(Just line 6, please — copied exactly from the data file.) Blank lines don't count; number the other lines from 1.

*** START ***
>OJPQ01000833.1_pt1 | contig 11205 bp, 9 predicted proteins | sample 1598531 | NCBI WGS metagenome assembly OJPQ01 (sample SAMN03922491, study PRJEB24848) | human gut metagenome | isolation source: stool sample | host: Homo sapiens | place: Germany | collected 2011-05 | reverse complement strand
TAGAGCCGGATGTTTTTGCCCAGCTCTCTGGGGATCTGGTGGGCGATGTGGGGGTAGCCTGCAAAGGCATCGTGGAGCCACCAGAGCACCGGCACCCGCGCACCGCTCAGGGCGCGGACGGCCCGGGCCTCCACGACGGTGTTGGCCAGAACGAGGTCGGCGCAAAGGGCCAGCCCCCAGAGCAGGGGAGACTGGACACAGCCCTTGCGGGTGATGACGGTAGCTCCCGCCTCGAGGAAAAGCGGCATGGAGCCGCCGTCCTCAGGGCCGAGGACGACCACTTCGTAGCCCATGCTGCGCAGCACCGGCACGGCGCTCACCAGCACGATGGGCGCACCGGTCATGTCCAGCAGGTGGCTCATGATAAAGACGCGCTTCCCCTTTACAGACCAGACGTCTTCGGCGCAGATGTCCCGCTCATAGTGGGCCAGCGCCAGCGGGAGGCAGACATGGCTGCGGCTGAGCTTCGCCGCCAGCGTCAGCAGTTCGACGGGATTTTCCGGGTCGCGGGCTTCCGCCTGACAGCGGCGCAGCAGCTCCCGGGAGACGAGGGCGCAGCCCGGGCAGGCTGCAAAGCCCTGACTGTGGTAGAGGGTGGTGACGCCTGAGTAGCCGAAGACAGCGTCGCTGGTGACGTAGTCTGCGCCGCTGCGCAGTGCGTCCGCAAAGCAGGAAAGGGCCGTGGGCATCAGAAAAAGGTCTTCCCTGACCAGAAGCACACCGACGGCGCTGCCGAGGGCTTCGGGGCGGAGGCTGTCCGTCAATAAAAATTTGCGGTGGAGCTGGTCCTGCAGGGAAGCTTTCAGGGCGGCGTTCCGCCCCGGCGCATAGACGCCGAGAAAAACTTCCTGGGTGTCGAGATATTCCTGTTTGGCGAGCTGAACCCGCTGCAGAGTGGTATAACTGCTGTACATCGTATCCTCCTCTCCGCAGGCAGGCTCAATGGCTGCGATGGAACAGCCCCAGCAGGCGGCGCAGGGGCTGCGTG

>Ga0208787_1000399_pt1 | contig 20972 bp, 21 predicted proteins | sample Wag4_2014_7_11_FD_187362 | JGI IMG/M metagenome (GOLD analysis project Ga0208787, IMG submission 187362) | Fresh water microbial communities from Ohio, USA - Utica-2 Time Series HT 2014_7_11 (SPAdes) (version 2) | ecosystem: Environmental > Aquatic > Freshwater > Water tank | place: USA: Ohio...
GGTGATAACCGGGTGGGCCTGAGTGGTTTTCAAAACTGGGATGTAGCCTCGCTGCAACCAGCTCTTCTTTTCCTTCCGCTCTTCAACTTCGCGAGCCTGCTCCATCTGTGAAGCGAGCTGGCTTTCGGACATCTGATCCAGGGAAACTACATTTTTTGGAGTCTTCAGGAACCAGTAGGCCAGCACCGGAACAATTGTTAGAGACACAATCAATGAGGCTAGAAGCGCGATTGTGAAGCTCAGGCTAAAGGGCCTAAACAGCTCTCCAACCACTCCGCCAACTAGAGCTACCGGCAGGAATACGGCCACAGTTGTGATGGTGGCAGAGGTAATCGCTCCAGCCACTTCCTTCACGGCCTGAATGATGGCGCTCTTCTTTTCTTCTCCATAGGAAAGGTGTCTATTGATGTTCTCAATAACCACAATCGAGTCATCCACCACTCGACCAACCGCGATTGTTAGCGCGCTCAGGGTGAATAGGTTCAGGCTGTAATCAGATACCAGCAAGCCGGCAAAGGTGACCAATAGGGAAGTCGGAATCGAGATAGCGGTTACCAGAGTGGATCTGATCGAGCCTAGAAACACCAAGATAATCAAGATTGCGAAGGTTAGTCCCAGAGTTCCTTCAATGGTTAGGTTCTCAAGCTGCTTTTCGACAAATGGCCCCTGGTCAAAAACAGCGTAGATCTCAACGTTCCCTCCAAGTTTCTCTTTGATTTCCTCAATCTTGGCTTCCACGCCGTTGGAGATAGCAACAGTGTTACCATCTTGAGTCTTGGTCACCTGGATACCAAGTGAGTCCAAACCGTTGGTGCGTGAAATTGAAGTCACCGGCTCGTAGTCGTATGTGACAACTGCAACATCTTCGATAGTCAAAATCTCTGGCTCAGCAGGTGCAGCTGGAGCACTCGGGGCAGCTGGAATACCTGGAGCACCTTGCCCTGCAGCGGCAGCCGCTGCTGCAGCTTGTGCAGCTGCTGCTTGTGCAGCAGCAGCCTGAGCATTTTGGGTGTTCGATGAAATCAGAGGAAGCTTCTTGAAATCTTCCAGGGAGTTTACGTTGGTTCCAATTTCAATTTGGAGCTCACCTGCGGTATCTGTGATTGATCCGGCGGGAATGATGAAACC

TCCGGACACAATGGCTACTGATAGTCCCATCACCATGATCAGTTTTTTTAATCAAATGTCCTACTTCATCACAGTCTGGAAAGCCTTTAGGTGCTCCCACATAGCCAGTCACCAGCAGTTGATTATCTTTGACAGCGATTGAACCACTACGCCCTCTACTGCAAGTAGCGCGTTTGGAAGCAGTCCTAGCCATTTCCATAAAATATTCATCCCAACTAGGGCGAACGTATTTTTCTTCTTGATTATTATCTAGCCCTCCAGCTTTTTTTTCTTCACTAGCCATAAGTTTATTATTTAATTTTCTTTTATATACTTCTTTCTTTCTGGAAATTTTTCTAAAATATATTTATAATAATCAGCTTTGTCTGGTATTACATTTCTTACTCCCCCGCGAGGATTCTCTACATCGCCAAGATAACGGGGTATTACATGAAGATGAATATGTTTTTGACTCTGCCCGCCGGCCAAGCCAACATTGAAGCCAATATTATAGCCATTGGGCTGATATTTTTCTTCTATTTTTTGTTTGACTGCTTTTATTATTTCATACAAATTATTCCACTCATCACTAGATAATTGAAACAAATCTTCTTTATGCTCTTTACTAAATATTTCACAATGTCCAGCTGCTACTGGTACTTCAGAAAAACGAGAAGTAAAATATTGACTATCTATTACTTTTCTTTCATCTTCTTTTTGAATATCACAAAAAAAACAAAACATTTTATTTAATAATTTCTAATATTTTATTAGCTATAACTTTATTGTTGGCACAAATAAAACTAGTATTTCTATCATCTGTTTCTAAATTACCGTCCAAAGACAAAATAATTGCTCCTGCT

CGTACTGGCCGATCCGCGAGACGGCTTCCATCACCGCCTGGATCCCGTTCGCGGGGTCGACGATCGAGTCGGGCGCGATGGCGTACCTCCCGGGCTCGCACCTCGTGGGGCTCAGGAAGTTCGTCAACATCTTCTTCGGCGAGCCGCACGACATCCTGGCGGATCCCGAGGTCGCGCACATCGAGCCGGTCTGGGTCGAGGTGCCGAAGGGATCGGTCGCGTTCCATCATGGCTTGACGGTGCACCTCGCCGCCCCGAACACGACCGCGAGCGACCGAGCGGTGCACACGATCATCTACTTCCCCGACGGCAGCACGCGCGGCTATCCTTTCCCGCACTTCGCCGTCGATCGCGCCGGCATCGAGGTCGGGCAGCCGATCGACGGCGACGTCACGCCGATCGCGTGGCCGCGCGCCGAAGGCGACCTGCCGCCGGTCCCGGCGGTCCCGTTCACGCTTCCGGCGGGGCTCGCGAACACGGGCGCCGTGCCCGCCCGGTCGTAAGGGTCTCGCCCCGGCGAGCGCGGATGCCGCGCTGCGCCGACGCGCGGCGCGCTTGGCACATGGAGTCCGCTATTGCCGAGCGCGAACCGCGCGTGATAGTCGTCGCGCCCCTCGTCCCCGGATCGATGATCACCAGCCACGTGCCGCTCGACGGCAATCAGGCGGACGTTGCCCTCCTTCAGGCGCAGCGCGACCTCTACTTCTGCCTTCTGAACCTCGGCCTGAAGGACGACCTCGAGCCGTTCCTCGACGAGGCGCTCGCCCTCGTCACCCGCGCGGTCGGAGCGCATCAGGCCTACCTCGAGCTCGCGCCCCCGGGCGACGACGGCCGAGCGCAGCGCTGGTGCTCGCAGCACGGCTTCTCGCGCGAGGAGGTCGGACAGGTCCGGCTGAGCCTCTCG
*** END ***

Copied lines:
CGTACTGGCCGATCCGCGAGACGGCTTCCATCACCGCCTGGATCCCGTTCGCGGGGTCGACGATCGAGTCGGGCGCGATGGCGTACCTCCCGGGCTCGCACCTCGTGGGGCTCAGGAAGTTCGTCAACATCTTCTTCGGCGAGCCGCACGACATCCTGGCGGATCCCGAGGTCGCGCACATCGAGCCGGTCTGGGTCGAGGTGCCGAAGGGATCGGTCGCGTTCCATCATGGCTTGACGGTGCACCTCGCCGCCCCGAACACGACCGCGAGCGACCGAGCGGTGCACACGATCATCTACTTCCCCGACGGCAGCACGCGCGGCTATCCTTTCCCGCACTTCGCCGTCGATCGCGCCGGCATCGAGGTCGGGCAGCCGATCGACGGCGACGTCACGCCGATCGCGTGGCCGCGCGCCGAAGGCGACCTGCCGCCGGTCCCGGCGGTCCCGTTCACGCTTCCGGCGGGGCTCGCGAACACGGGCGCCGTGCCCGCCCGGTCGTAAGGGTCTCGCCCCGGCGAGCGCGGATGCCGCGCTGCGCCGACGCGCGGCGCGCTTGGCACATGGAGTCCGCTATTGCCGAGCGCGAACCGCGCGTGATAGTCGTCGCGCCCCTCGTCCCCGGATCGATGATCACCAGCCACGTGCCGCTCGACGGCAATCAGGCGGACGTTGCCCTCCTTCAGGCGCAGCGCGACCTCTACTTCTGCCTTCTGAACCTCGGCCTGAAGGACGACCTCGAGCCGTTCCTCGACGAGGCGCTCGCCCTCGTCACCCGCGCGGTCGGAGCGCATCAGGCCTACCTCGAGCTCGCGCCCCCGGGCGACGACGGCCGAGCGCAGCGCTGGTGCTCGCAGCACGGCTTCTCGCGCGAGGAGGTCGGACAGGTCCGGCTGAGCCTCTCG